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2009: What does IT hold?

2009: What does IT hold?

It’s been another big year for virtualisation, unified communications, software-as-a-service, security and storage solutions. But with global markets now facing the biggest economic downturn in recent history, will these offerings continue to be successful? ARN asked a cross-section of industry representatives for their thoughts on some of the biggest IT technologies and trends this year and their predictions on what to expect in 2009.

Storage: Getting down to business

While storage technologies such as de-duplication, virtualisation and solid-state disks (SSDs) tempted the market, arguably one of the biggest influences was the prevailing business sentiment. And as we move into 2009, most observers predict business concerns to stay front of mind.

“I think it’s clear we are going to see a real, tangible move towards cutting costs,” Fujitsu national sales manager products, Julian Badell, said. “While TCO will still be an integral part of any sale, I expect short-term CapEx, upgrade and OpEx costs to be the major focus. The net effect of this will be re-evaluations of incumbent vendors for lower cost alternatives and greater adoption of entry-level storage systems in larger enterprises.”

NetApp director of partner sales, Scott Morris, agreed and claimed traditional storage environments were likely to see a technology shift towards more Flash/SSD integration and Fibre Channel over Ethernet (FCoE). “A key driver in the storage market in 2009 will be customers demanding better TCO for their investments,” he said. “NetApp believes this will be delivered through improved storage efficiencies driven by technologies such as virtualisation, deduplication and archiving.”

As the global economic downturn slowly but surely spreads to Australia, IT organisations will be looking to contain capital costs while also wanting to use mainstream, low risk technologies, IBRS research and advisory services advisor, Dr Kevin McIsaac, claimed.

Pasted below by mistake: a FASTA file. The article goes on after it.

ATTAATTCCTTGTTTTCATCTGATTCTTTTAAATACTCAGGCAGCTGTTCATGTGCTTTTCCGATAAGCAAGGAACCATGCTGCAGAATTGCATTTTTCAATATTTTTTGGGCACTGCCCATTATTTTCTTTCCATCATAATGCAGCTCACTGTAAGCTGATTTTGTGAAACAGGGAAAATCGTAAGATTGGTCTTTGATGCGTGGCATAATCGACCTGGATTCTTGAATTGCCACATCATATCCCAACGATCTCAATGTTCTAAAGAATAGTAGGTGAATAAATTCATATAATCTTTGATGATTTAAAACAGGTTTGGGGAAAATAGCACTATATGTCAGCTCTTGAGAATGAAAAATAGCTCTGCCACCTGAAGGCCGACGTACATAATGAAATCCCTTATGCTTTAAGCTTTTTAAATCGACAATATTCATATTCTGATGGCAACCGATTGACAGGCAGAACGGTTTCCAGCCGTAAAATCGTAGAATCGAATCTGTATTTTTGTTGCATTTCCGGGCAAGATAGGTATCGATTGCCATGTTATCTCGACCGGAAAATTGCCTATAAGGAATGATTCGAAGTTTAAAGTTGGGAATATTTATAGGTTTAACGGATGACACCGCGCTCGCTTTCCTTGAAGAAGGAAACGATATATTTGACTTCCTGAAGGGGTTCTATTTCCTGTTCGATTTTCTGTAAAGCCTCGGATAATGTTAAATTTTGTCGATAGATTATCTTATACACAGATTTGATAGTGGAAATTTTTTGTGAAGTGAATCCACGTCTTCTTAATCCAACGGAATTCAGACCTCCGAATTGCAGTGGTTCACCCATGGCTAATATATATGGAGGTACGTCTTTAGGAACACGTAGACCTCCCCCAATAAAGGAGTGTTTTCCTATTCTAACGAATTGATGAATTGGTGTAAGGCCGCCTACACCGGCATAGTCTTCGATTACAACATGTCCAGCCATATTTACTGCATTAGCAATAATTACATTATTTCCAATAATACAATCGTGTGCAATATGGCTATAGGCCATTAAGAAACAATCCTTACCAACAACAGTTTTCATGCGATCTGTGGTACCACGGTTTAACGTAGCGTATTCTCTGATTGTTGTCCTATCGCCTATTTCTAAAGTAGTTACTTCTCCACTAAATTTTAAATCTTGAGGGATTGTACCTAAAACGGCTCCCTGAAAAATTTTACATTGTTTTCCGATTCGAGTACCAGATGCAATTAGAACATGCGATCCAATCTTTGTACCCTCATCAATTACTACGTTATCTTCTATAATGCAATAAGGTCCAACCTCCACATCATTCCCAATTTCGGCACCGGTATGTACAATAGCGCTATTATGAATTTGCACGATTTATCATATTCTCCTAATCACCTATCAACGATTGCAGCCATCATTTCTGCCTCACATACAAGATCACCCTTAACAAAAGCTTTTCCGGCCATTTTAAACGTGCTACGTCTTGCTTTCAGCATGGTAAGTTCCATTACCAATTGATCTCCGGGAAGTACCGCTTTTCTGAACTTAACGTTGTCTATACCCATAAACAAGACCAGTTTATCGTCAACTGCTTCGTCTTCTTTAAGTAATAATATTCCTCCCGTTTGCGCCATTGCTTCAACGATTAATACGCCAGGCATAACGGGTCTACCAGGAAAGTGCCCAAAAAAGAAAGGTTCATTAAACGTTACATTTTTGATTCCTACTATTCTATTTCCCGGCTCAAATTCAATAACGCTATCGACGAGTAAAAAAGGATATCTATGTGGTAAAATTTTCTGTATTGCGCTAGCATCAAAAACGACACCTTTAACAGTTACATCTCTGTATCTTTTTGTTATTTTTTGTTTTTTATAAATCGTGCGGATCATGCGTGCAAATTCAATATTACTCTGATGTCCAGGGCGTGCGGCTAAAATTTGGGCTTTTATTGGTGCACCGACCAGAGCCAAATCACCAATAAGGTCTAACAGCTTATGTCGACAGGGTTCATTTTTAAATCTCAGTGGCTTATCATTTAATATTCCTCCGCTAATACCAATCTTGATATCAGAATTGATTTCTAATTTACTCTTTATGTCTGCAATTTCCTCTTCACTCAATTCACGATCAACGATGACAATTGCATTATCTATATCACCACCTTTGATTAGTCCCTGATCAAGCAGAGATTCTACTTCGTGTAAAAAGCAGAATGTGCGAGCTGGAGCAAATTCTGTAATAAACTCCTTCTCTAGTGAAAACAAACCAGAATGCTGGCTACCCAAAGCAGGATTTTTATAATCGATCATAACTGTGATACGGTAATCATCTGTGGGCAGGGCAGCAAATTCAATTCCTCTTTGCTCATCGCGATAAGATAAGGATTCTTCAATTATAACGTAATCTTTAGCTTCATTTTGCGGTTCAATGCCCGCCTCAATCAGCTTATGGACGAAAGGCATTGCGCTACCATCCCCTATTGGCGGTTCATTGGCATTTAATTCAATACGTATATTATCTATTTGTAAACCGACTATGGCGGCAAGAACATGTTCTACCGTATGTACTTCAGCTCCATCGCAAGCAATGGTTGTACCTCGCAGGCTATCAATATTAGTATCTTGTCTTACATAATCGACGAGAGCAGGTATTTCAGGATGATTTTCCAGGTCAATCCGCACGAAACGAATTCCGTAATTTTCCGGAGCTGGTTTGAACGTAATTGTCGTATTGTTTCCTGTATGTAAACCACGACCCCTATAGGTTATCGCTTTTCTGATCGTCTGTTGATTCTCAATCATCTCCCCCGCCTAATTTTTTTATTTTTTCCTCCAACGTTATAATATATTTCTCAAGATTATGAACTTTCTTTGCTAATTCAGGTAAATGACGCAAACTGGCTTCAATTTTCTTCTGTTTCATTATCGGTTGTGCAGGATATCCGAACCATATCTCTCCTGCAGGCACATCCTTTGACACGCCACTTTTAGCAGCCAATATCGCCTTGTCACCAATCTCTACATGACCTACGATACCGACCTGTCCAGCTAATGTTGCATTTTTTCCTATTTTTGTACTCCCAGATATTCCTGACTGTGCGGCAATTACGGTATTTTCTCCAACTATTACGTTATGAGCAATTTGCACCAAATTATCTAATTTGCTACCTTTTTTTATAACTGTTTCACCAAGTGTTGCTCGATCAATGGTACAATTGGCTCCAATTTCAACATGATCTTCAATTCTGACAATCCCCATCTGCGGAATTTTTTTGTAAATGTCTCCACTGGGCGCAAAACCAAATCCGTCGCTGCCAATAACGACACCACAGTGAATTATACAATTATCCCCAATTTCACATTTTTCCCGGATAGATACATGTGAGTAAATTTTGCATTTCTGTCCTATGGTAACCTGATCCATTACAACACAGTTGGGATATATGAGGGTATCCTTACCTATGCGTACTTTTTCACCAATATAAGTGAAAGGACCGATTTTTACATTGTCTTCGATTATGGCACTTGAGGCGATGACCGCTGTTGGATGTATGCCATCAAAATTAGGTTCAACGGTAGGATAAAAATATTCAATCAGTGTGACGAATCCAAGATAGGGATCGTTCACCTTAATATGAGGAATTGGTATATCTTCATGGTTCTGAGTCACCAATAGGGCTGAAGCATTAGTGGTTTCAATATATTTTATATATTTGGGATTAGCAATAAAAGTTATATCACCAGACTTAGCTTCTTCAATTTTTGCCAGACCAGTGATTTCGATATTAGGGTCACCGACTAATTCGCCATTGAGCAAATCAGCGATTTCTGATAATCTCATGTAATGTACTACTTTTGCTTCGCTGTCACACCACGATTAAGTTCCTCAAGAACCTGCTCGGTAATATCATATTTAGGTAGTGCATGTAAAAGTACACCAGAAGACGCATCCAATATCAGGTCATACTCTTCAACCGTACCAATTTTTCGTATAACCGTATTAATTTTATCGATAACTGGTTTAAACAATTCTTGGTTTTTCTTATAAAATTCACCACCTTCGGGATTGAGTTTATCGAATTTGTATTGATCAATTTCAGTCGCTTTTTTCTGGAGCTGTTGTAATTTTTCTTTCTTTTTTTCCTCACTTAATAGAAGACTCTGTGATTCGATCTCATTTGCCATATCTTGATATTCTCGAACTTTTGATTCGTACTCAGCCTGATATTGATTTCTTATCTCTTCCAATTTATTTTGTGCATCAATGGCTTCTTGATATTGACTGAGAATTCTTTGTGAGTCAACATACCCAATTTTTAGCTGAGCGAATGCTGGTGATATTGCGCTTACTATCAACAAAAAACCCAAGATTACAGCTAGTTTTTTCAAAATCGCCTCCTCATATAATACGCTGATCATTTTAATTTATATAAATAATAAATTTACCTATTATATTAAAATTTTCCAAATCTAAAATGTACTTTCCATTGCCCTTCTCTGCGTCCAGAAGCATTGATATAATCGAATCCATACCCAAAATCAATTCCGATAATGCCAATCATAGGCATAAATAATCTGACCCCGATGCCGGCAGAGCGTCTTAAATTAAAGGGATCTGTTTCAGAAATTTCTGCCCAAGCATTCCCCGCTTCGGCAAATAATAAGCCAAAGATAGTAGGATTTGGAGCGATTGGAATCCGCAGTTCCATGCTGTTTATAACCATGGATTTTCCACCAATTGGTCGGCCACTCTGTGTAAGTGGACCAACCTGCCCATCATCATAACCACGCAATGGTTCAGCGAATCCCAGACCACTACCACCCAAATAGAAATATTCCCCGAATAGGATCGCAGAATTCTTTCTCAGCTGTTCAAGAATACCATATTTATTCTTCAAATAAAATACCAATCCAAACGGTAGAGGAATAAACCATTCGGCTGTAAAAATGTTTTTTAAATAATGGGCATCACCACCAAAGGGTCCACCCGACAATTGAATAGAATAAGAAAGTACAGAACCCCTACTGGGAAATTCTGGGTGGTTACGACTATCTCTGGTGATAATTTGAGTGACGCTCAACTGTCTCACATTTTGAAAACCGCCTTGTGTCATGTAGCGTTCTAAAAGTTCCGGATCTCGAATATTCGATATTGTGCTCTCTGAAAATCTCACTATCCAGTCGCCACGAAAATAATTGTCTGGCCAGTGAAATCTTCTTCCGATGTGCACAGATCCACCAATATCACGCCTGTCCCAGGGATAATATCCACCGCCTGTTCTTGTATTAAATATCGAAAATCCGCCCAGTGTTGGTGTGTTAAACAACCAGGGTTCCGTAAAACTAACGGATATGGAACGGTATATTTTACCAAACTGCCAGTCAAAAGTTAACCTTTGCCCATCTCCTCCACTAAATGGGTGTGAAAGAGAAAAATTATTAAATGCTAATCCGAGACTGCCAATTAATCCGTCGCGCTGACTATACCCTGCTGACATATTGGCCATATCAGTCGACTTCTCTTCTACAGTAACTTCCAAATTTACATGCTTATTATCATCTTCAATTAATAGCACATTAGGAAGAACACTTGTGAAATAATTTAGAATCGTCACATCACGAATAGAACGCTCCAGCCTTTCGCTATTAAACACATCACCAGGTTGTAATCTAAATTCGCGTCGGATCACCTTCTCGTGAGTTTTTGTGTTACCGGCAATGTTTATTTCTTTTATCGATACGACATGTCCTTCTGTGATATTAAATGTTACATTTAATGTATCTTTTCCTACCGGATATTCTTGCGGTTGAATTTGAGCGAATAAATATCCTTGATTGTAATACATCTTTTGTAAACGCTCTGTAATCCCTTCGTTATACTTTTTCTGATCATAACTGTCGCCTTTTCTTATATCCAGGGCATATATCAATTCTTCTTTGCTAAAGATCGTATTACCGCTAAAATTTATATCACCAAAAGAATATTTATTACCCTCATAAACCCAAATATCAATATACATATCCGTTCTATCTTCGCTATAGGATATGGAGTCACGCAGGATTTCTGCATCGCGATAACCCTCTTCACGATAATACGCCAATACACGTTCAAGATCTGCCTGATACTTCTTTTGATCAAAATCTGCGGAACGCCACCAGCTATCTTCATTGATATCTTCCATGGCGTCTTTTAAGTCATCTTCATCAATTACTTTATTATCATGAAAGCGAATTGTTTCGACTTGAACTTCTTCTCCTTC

“Server virtualisation will continue to be the most important infrastructure trend for the next few years, however, the same cannot be said of storage virtualisation,” he said. “Over the next two years, network-based storage virtualisation will remain a niche, while thin provisioning enjoys rapid adoption and becomes the storage virtualisation technique most talked about.”

For Sun Microsystems storage product manager, Steve Stavridis, the storage market is going through a shift similar to that of the server market in the mid-1990s.“Customer demand for state-of-the-art storage systems with open architectures and easy deployment will dramatically increase,” he said.

Applications: Getting SaaSy

Industry players indicate organisations will look at squeezing the most out of their software assets in 2009 and will only consider investing in applications that provide a clear return on investment, prompting a closer adoption of software-as-a-service (SaaS).

The hype around cloud computing and convergence of mobile devices will also begin gaining a more prominent role in the corporate world. Citrix director of technology strategy, Dr Michael Harries, said pushing all applications into the cloud was garnering huge interest, but in reality part of the computing experience still remained grounded.

“The fact that you can have all of your own files on your machine for immediate access is not going to go away anytime soon,” he said.

Harries added people will be using more online interaction in combination with social networking and gaming technologies such as virtual worlds and 3D, which would lead to a far richer collaboration environment.


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